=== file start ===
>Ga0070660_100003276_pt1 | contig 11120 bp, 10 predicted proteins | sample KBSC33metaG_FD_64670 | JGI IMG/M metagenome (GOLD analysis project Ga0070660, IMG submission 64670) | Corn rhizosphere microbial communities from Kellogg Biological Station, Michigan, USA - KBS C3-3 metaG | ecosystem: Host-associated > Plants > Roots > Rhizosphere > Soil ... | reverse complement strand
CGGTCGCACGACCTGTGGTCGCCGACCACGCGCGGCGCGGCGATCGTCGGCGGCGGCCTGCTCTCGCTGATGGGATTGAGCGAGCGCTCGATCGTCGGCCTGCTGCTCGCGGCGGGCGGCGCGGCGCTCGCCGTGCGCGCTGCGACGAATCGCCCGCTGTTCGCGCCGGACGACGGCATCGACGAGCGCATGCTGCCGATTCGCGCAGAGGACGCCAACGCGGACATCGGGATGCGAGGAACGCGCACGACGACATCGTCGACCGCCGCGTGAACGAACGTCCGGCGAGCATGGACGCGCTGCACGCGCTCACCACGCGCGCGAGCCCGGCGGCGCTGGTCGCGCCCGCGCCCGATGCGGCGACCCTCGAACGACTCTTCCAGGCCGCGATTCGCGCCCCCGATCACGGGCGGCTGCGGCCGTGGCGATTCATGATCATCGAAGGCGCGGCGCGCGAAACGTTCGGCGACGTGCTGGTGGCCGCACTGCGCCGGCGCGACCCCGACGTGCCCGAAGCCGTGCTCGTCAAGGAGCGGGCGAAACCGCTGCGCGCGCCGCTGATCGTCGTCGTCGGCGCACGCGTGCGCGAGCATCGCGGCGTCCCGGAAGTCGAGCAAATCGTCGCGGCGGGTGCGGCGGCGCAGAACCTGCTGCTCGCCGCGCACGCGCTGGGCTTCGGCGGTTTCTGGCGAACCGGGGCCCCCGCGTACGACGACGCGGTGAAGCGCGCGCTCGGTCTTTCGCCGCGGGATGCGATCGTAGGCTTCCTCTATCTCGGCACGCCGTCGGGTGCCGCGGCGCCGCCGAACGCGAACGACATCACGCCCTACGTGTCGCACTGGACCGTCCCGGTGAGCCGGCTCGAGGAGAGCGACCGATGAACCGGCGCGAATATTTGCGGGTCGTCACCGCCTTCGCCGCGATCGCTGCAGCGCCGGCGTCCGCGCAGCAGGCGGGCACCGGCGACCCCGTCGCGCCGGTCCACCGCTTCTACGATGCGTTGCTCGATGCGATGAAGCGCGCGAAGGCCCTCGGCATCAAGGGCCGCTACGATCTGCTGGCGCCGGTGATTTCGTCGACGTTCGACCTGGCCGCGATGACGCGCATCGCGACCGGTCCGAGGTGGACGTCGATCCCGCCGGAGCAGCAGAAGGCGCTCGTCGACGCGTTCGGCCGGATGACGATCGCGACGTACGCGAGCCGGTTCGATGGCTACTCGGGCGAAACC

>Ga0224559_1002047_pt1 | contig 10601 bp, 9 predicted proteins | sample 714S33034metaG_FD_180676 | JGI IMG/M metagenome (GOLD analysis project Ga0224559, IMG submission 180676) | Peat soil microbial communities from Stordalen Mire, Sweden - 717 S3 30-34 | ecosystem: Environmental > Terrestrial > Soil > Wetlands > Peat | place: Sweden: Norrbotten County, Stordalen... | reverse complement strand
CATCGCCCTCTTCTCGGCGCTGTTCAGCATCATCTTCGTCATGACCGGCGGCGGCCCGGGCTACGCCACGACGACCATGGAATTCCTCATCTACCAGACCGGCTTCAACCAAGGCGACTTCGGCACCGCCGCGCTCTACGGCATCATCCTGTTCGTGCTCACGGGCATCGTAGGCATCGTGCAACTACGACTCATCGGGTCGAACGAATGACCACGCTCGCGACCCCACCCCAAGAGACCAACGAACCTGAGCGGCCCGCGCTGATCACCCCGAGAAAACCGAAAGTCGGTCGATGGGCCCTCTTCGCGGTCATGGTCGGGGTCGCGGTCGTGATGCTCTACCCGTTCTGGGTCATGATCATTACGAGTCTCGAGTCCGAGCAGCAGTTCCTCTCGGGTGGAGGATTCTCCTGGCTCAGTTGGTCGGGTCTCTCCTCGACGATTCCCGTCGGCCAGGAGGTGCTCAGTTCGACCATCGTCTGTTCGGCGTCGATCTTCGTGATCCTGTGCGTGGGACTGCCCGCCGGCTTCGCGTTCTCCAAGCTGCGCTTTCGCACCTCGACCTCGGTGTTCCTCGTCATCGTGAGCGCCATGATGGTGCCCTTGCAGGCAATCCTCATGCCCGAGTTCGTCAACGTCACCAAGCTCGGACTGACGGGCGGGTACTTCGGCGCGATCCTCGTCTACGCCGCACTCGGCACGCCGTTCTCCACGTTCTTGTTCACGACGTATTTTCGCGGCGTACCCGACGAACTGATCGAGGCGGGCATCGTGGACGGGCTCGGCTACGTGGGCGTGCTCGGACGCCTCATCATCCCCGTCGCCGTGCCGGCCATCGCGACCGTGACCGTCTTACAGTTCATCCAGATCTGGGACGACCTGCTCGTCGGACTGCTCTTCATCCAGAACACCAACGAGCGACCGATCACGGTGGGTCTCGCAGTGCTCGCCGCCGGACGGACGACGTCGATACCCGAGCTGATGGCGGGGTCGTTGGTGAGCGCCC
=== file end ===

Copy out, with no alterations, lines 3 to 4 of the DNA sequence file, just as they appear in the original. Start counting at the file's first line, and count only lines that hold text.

>Ga0224559_1002047_pt1 | contig 10601 bp, 9 predicted proteins | sample 714S33034metaG_FD_180676 | JGI IMG/M metagenome (GOLD analysis project Ga0224559, IMG submission 180676) | Peat soil microbial communities from Stordalen Mire, Sweden - 717 S3 30-34 | ecosystem: Environmental > Terrestrial > Soil > Wetlands > Peat | place: Sweden: Norrbotten County, Stordalen... | reverse complement strand
CATCGCCCTCTTCTCGGCGCTGTTCAGCATCATCTTCGTCATGACCGGCGGCGGCCCGGGCTACGCCACGACGACCATGGAATTCCTCATCTACCAGACCGGCTTCAACCAAGGCGACTTCGGCACCGCCGCGCTCTACGGCATCATCCTGTTCGTGCTCACGGGCATCGTAGGCATCGTGCAACTACGACTCATCGGGTCGAACGAATGACCACGCTCGCGACCCCACCCCAAGAGACCAACGAACCTGAGCGGCCCGCGCTGATCACCCCGAGAAAACCGAAAGTCGGTCGATGGGCCCTCTTCGCGGTCATGGTCGGGGTCGCGGTCGTGATGCTCTACCCGTTCTGGGTCATGATCATTACGAGTCTCGAGTCCGAGCAGCAGTTCCTCTCGGGTGGAGGATTCTCCTGGCTCAGTTGGTCGGGTCTCTCCTCGACGATTCCCGTCGGCCAGGAGGTGCTCAGTTCGACCATCGTCTGTTCGGCGTCGATCTTCGTGATCCTGTGCGTGGGACTGCCCGCCGGCTTCGCGTTCTCCAAGCTGCGCTTTCGCACCTCGACCTCGGTGTTCCTCGTCATCGTGAGCGCCATGATGGTGCCCTTGCAGGCAATCCTCATGCCCGAGTTCGTCAACGTCACCAAGCTCGGACTGACGGGCGGGTACTTCGGCGCGATCCTCGTCTACGCCGCACTCGGCACGCCGTTCTCCACGTTCTTGTTCACGACGTATTTTCGCGGCGTACCCGACGAACTGATCGAGGCGGGCATCGTGGACGGGCTCGGCTACGTGGGCGTGCTCGGACGCCTCATCATCCCCGTCGCCGTGCCGGCCATCGCGACCGTGACCGTCTTACAGTTCATCCAGATCTGGGACGACCTGCTCGTCGGACTGCTCTTCATCCAGAACACCAACGAGCGACCGATCACGGTGGGTCTCGCAGTGCTCGCCGCCGGACGGACGACGTCGATACCCGAGCTGATGGCGGGGTCGTTGGTGAGCGCCC